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GOP Rep. Santos recuses himself from committees

Embattled freshman is under pressure for lying about his background and potential campaign violations

Rep. George Santos, R-N.Y., is seen in the Capitol on Thursday, Jan. 12.
Rep. George Santos, R-N.Y., is seen in the Capitol on Thursday, Jan. 12. (Tom Williams/CQ Roll Call)

Rep. George Santos told House Republicans during their weekly conference meeting Tuesday that he won’t serve on any committees while investigations into various allegations against him play out. 

The Republican Steering Committee had recommended Santos, R-N.Y., be seated on the Small Business and Science, Space and Technology Committees. The full GOP conference did not have an up or down vote on Santos’ assignments, as they ratified steering’s recommendations for all committees together.

Santos said in a statement Tuesday that he would temporarily recuse himself from his committee assignments so that congressional business can “continue without media fanfare.”

“With the ongoing attention surrounding both my personal and campaign financial investigations, I have submitted a request to Speaker [Kevin] McCarthy that I be temporarily recused from my committee assignments until I am cleared,” he said, referencing a meeting the two had Monday.

Santos added that he remains committed to serving his constituents in New York’s 3rd District “without distraction.”

There had been some internal discomfort among Republicans about Santos getting to serve on committees, especially as House Republicans seek to remove some Democrats from their assignments. 

McCarthy, R-Calif., removed California Democrats Adam Schiff and Eric Swalwell from the House Intelligence Committee, which is his prerogative as speaker. Republicans are also planning to hold a floor vote to kick Rep. Ilhan Omar, D-Minn., off Foreign Affairs. The GOP has cited national security concerns about all three members based on past comments they’ve made or associations they’ve had.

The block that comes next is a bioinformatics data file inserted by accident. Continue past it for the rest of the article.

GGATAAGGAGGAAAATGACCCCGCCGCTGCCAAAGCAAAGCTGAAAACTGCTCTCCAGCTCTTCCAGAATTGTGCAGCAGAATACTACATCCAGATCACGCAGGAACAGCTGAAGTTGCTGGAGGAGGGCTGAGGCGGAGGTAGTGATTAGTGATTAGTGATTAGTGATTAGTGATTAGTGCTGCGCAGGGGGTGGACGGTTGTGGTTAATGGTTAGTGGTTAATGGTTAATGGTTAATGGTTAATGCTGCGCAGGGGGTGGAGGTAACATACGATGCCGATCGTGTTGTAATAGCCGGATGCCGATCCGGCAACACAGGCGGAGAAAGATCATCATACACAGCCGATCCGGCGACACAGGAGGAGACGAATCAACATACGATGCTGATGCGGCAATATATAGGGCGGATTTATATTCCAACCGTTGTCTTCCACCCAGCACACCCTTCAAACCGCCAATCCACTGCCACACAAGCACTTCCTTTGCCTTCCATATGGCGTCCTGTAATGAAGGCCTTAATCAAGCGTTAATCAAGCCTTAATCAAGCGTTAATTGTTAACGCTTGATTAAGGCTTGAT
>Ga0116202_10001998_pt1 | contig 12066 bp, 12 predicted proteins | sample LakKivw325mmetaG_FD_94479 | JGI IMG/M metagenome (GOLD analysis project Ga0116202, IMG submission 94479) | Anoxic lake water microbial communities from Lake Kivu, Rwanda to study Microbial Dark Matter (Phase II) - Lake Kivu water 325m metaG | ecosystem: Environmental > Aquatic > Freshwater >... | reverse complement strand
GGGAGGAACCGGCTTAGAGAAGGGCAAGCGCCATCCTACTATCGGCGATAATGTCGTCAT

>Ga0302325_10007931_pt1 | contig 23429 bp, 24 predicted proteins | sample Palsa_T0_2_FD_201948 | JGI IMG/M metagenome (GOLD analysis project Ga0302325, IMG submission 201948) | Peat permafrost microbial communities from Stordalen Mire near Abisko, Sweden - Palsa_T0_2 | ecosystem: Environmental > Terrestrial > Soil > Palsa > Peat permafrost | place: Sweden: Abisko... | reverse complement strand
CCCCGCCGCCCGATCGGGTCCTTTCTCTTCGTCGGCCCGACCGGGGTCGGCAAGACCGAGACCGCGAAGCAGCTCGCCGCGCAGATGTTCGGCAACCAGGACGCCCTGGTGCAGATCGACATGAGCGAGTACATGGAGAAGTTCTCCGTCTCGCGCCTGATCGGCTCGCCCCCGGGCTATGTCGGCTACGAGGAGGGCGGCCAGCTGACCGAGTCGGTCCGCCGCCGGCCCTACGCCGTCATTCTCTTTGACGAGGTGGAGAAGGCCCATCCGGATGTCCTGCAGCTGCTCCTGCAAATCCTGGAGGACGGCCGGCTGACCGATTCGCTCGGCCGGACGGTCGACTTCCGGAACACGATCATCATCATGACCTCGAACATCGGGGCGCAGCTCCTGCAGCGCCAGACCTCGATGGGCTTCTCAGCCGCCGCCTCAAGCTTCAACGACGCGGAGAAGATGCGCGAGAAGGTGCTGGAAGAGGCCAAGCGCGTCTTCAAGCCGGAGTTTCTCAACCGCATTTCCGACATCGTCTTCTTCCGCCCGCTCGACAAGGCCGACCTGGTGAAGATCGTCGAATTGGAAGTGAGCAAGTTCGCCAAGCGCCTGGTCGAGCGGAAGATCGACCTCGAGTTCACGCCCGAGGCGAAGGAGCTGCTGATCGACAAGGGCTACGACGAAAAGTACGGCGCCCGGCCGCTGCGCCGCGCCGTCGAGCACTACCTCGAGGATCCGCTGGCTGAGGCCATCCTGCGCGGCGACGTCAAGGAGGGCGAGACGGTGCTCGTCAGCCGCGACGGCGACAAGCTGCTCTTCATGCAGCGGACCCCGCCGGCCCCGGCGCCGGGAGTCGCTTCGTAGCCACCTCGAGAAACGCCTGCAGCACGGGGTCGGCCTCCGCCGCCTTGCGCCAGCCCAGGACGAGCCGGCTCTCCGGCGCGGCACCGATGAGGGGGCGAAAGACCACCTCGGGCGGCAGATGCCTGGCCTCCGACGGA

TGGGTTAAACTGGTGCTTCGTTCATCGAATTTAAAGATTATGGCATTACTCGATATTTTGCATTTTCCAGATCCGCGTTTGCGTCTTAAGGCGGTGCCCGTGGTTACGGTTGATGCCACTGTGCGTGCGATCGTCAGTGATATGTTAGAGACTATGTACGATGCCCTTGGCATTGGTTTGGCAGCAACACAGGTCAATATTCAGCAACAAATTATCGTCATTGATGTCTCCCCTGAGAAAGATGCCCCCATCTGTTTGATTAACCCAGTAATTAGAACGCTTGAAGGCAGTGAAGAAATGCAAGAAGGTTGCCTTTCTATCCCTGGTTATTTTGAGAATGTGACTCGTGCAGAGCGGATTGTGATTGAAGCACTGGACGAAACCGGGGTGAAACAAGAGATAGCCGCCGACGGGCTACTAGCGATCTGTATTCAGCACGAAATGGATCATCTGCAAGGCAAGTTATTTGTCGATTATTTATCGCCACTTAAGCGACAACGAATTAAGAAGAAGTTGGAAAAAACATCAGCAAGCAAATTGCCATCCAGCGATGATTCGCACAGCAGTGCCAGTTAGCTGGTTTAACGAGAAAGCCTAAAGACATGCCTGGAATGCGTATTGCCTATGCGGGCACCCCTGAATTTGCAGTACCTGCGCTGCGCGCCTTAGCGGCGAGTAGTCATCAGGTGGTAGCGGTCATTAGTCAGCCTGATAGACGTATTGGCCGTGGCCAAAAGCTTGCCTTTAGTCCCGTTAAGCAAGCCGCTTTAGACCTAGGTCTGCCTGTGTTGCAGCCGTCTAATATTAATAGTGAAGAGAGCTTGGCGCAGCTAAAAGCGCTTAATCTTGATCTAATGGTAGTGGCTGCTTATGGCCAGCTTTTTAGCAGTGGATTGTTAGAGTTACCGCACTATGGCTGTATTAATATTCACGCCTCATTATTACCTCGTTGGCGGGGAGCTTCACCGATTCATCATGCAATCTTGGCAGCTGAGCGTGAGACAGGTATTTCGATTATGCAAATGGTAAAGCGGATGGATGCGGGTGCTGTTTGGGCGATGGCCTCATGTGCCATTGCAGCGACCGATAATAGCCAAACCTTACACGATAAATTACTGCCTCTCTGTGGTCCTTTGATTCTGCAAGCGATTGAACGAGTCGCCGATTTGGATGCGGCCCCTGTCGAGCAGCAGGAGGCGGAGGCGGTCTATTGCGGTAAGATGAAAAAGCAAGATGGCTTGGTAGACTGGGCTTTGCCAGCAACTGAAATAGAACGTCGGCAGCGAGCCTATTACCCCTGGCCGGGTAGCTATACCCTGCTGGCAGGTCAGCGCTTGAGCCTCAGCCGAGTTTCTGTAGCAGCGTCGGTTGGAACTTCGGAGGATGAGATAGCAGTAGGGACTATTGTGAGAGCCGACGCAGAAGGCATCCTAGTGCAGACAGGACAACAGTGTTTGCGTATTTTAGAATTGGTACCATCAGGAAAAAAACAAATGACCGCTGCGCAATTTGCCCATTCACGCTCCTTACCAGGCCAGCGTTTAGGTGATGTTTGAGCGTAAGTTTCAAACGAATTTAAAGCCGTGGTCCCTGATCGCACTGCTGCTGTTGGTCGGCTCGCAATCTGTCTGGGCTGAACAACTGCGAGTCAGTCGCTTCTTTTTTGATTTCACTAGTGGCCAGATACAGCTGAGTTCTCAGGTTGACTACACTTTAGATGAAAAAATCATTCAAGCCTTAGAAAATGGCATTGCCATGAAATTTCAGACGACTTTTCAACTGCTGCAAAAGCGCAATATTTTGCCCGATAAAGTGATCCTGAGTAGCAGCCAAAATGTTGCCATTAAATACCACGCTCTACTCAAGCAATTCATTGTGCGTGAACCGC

But Santos has been under far more controversy for repeatedly lying about his background and for investigations into his potential campaign finance violations.

McCarthy and other top Republicans have said the House Ethics Committee will investigate Santos as well. They have said they want to see the results of that investigation before considering any action against him and have largely expressed deference to the voters who elected Santos. 

“George has voluntarily removed himself from committees as he goes through this process,” House Republican Conference Chairwoman Elise Stefanik told reporters after the GOP conference meeting Tuesday morning. “But ultimately voters decide.”

Asked if Santos should resign, Stefanik said, “Ultimately voters are going to make that decision, whether it’s in the primary election or in the general election.” 

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